Thursday | September 21, 2017
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Council: More county business than partying

Hotel security shut down a loud hospitality suite hosted by a lobbyist whose client list includes a GMO company, but most Hawaii County Council members attending the Hawaii State Association of Counties conference on Kauai last month said there was more county business than partying going on.

The conference, attended by county council members from all four counties, is an annual event that alternates locations.

Seven Hawaii County Council members — Hamakua Councilwoman Valerie Poindexter, Hilo Councilmen J Yoshimoto and Dennis Onishi, Puna Councilman Greggor Ilagan, Kona Councilman Dru Kanuha, North Kona Councilwoman Karen Eoff and Kohala Councilwoman Margaret Wille — along with Deputy County Clerk Maile David, attended the June 20 and 21 event at the Kauai Beach Resort.

The conference cost Hawaii County taxpayers more than $8,218, according to travel expenses filed so far with the County Clerk’s Office.

“I think the HSAC conference is a good opportunity for council members to talk about issues that are common to our counties,” Yoshimoto, who as council chairman approves travel requests, said. “I found the meeting really provided common ground for us to work togeher.”

Sessions on June 21 included “Importance of Preserving the Host Culture,” “Natural Resources Preservation,” “Kauai’s Cultural Assets” and “Expanding Opportunities with Hawaiian Organizations,” according to the HSAC conference brochure. The keynote lunch speaker was Camille Kalama, staff attorney for the Native Hawaiian Legal Counsel.

The first day of the conference, however, featured primarily social opportunities, including a golf tournament, poolside welcome reception and a late-night hospitality suite. The opening day also included an HSAC membership meeting and a field trip to the Hanapepe Salt Pan.

Wille, a freshman councilor attending her first HSAC conference, said she would have liked to have seen more sessions with council members communicating with other council members.

“I think we need to upgrade the level of these meetings. It just could be improved upon so there is more organized interaction between the different councils,” Wille said. “It seemed to me more of an opportunity for lobbyists to get together with council members. … It could be made less of a social occasion for council members to mix with lobbyists. Maybe I’m a party pooper.”

James Pacopac is a lobbyist for agricultural biotech giant Syngenta Hawaii LLC, as well as the county of Kauai, Kauai Island Utility Cooperative and other clients, according to his lobbyist registration filed Jan. 14 with the state. He is not registered as a lobbyist with Hawaii County, according to records kept by the Clerk’s Office.

Pacopac said hotel security asked him to shut down the hospitality suite just before midnight, not because the people were too loud, but because the door was making too much noise as people came and went.

“We were closing down anyway,” Pacopac said.

Pacopac said he was not lobbying for Syngenta at the hospitality suite. Both Hawaii County and Kauai County currently have bills in the works that would limit or require disclosure of genetically modified, or GMO, crops. Onishi, who is HSAC vice president, said HSAC President Mel Rapozo told him no GMO companies were involved in or sponsored the conference.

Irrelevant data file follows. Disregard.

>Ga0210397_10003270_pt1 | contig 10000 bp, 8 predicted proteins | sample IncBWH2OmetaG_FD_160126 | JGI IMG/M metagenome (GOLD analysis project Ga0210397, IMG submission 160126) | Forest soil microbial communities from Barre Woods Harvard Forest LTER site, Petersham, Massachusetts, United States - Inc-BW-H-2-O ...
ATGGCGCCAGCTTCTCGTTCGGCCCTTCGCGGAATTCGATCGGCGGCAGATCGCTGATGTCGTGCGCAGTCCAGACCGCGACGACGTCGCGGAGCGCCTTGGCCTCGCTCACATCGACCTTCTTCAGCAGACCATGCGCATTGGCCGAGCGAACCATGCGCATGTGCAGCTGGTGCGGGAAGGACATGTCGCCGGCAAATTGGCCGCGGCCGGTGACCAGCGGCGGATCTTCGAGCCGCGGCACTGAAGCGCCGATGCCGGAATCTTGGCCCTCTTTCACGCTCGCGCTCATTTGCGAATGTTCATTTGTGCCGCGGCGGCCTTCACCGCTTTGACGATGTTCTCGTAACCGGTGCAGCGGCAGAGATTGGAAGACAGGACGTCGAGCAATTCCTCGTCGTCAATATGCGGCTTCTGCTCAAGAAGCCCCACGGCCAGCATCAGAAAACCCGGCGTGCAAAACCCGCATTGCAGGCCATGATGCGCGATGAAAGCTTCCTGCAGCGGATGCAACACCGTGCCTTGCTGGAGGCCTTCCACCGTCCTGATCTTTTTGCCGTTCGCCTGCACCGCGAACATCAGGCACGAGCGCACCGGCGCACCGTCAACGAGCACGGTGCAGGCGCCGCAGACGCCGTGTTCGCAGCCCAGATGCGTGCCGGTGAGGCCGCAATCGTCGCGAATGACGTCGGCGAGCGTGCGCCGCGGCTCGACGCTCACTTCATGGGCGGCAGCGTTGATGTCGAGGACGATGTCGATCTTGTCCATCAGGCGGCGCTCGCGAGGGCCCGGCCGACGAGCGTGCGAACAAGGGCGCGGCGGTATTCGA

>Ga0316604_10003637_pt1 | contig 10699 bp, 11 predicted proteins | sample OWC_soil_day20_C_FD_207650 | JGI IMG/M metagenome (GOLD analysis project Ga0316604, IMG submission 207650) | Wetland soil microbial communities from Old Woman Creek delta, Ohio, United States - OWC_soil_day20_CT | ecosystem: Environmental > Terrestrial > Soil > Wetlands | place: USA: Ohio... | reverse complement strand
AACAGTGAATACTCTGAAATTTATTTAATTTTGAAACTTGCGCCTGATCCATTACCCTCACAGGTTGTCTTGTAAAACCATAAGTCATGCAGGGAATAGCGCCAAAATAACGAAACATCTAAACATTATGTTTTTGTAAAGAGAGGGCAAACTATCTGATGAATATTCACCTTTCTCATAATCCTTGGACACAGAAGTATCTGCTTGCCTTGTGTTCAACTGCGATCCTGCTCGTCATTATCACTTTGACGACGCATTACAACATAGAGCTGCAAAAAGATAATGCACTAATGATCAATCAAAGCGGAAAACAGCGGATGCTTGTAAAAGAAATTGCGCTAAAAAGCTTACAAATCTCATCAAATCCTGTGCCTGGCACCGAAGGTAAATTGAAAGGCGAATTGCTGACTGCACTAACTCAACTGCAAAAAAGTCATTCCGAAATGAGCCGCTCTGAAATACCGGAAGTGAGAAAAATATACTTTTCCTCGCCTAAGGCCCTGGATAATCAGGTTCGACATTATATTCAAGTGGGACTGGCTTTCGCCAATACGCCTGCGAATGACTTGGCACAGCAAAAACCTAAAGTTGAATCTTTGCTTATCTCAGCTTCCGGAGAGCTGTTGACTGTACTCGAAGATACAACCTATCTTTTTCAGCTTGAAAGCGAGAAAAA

Rapozo, a Kauai councilman, said his understanding is that Hawaii real estate agent Richard Takase sponsored the suite, and Pacopac helped coordinate the refreshments.

“Every HSAC on every island, we always do a hospitality room, going on 37 years,” Pacopac told West Hawaii Today. “I was not representing Syngenta at the time.”

Several Hawaii County Council members said they stopped in the hospitality suite but didn’t stay. Onishi said he was there but left when security came up. Eoff and David said they didn’t go.

“I went up there and there was a lot of drinking going on and I don’t drink,” Wille said. “It was just sort of a party deal.”

“Whoever would want to go, it’s up to them,” Poindexter said. “But it wasn’t my thing. I didn’t stay too long.”

Poindexter said discussions with Kamehameha Schools representatives resulted in them agreeing to notify her when there are plans for their property, much of which is in her district. In addition, she said, she learned about Kauai’s electric cooperative.

Wille and David said GMO was a common topic, with David adding it’s a “hot topic” in both counties. Wille saw the agriculture session as having a “definite GMO slant,” while David saw it as “basically 50-50.”

Onishi was a panelist in one of the sessions, and he said he learned a lot about relating to the host culture as well as the tourist, in order to promote tourism while respecting the Native Hawaiian culture. He said discussions of farming techniques were also informative.

“You develop relationships with other council members,” Onishi said. “You can share the issues each island faces and solutions to problems.”

South Kona/Ka‘u Councilwoman Brenda Ford and Puna councilman Zendo Kern did not attend the conference. Ilagan and Kanuha, who did attend, did not return phone messages by press time Wednesday.

As for Wille’s criticisms, Yoshimoto said she seemed not fully engaged in the sessions and was multitasking on her computer.

“Wh en members attend these conferences, it’s really up to the members to make the most of it,” Yoshimoto said. “It’s hard to criticize something that you didn’t even pay attention to.”